Challenge: building emission baselines is complex and judgmental
Establishing boundaries for emissions ownership is a particular challenge in assessing the current state of a firm’s emissions footprint. FSOs can struggle to understand where the boundaries for emissions that they “own” are drawn, what should be accounted for within different scopes and which quantification methodologies to use or that may be required.
Unfortunately, companies’ current climate data is often inconsistent and, in most cases, incomplete. Where actual GHG data cannot be collected directly from counterparties, it needs to be estimated based on proxies such as activity data or industry averages.
FSOs also need to review clients’ financed emissions profiles associated with client activities they fund, invest in, insure or facilitate and keep a robust record of the basis of the calculations used. However, calculation methodologies are still relatively nascent. Responding to industry demand for a globally accepted standard for accounting for GHG accounting, the Partnership for Carbon Accounting Financials (PCAF) has recently developed a standard for calculating financed emissions covering six asset classes. In addition, the collective effort of FSOs through respective UN-convened net zero financial services alliances have helped to create joint momentum on framing new methodologies. However, gaps still remain and will need to be addressed in the future.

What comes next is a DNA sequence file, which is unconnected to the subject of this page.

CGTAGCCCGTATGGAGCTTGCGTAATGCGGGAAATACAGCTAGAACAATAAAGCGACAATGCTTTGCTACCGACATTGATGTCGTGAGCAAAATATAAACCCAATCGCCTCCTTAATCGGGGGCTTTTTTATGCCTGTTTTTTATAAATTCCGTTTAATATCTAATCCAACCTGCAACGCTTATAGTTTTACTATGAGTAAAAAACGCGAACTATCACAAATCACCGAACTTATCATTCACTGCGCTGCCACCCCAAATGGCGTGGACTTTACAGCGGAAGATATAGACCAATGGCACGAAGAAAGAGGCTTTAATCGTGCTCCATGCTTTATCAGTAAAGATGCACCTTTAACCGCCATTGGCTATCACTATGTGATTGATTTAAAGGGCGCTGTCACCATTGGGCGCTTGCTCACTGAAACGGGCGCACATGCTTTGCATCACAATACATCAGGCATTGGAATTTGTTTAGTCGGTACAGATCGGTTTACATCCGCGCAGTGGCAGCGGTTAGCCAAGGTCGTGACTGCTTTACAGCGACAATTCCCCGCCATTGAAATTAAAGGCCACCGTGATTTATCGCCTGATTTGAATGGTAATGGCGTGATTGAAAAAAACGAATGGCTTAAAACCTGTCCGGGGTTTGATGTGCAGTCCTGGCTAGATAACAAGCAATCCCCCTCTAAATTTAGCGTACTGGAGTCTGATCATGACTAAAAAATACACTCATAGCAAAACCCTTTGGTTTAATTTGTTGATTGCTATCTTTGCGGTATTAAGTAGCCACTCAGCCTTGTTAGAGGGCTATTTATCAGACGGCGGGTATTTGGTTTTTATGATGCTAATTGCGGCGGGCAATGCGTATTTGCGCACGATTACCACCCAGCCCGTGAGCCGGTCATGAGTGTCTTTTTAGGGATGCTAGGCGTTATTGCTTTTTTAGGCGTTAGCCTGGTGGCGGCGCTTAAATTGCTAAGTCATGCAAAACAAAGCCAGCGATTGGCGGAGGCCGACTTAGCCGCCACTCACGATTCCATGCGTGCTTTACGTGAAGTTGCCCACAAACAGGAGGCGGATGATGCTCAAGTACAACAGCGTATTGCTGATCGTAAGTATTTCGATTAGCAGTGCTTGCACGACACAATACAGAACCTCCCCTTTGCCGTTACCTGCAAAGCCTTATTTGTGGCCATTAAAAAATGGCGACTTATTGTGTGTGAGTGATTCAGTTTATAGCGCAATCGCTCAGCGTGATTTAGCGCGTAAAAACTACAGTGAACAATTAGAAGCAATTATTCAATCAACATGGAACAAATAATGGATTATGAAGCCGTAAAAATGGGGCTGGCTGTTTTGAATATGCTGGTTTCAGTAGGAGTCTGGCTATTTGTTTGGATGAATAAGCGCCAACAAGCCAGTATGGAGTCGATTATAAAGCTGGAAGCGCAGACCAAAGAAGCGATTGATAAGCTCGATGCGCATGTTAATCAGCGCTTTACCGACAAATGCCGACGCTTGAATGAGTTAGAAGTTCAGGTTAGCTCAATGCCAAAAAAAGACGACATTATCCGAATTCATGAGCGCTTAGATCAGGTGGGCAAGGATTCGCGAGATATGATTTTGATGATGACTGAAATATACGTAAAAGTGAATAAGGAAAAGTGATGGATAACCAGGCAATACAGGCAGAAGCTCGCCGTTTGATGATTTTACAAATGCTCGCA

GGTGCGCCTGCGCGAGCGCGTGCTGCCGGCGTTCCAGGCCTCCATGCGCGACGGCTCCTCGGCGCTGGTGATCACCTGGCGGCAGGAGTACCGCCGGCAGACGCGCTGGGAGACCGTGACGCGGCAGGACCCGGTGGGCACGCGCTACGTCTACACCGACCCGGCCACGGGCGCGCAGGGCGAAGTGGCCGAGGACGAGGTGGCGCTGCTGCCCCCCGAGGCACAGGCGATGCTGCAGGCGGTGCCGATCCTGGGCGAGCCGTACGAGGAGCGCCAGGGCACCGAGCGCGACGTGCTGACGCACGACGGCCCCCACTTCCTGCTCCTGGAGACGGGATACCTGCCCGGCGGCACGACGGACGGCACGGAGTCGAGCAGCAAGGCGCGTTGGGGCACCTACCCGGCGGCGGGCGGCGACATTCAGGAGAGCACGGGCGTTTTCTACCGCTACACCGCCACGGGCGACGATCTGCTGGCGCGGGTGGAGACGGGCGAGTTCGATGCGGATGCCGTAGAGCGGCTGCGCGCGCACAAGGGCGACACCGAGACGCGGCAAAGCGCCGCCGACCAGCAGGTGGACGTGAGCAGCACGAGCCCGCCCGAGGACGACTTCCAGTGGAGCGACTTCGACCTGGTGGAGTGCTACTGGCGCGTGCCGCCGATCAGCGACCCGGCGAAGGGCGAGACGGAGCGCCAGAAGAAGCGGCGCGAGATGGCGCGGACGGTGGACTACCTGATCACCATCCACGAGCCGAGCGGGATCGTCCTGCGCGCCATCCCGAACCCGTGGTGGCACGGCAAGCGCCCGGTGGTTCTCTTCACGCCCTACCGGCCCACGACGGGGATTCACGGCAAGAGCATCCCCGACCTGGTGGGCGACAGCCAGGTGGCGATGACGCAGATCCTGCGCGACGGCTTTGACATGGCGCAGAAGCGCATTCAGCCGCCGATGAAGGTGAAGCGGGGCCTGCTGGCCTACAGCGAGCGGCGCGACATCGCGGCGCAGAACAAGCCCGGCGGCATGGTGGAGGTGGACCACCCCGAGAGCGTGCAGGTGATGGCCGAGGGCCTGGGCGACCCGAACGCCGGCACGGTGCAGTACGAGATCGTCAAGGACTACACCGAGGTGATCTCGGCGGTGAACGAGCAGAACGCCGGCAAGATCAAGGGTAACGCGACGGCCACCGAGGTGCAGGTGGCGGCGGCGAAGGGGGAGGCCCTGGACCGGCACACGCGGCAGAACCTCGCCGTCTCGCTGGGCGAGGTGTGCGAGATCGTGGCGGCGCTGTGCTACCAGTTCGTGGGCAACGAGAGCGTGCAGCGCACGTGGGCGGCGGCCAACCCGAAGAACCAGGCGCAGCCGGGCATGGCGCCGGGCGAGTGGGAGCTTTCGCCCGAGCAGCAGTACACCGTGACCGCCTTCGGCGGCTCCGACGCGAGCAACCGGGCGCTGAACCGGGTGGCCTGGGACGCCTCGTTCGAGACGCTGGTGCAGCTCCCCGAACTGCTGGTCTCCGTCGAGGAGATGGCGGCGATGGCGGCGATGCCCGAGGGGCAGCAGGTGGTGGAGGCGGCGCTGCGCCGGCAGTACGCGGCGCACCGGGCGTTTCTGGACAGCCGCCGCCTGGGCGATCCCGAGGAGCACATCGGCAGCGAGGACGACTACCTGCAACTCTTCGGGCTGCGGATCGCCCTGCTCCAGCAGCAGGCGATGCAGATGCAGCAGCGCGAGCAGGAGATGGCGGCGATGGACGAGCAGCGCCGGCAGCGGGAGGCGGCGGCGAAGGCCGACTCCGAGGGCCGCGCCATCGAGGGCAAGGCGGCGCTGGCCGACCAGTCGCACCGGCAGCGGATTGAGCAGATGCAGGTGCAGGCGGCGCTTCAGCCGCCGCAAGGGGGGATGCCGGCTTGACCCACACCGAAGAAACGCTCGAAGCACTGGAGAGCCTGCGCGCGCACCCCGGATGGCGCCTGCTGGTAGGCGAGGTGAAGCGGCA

Challenge: credible decarbonization pathways must be anchored in climate science
A range of climate reference scenarios and transition pathways are available to FSOs. However, their forward-looking nature means that each is based on a set of assumptions about how underlying economic, social and environmental dynamics will play out in coming years. FSOs need to choose between a range of industry and internally driven approaches. Each has its benefits and limitations, and it can be hard to know which methodology has the greatest relevance to each portfolio or loan book, and which will provide the greatest possible comparability between counterparties.
To show leadership, FSOs should consider aligning their targets with the goals of the Paris Agreement, using the latest climate science to ensure sufficient ambition. Best practice is to use methodologies such as the Science Based Targets initiative (SBTi) where possible and to support the decarbonization of emissions-intensive industries, as well as the expansion of climate solutions. However, most methodologies are still evolving and are typically applicable to a limited range of financial institutions, depending on their activities and asset classes. SBTi, for example, is being refined and expanded with a version 2.0 expected to be released later this year.
Challenge: strategy is vital, but represents a difficult balancing act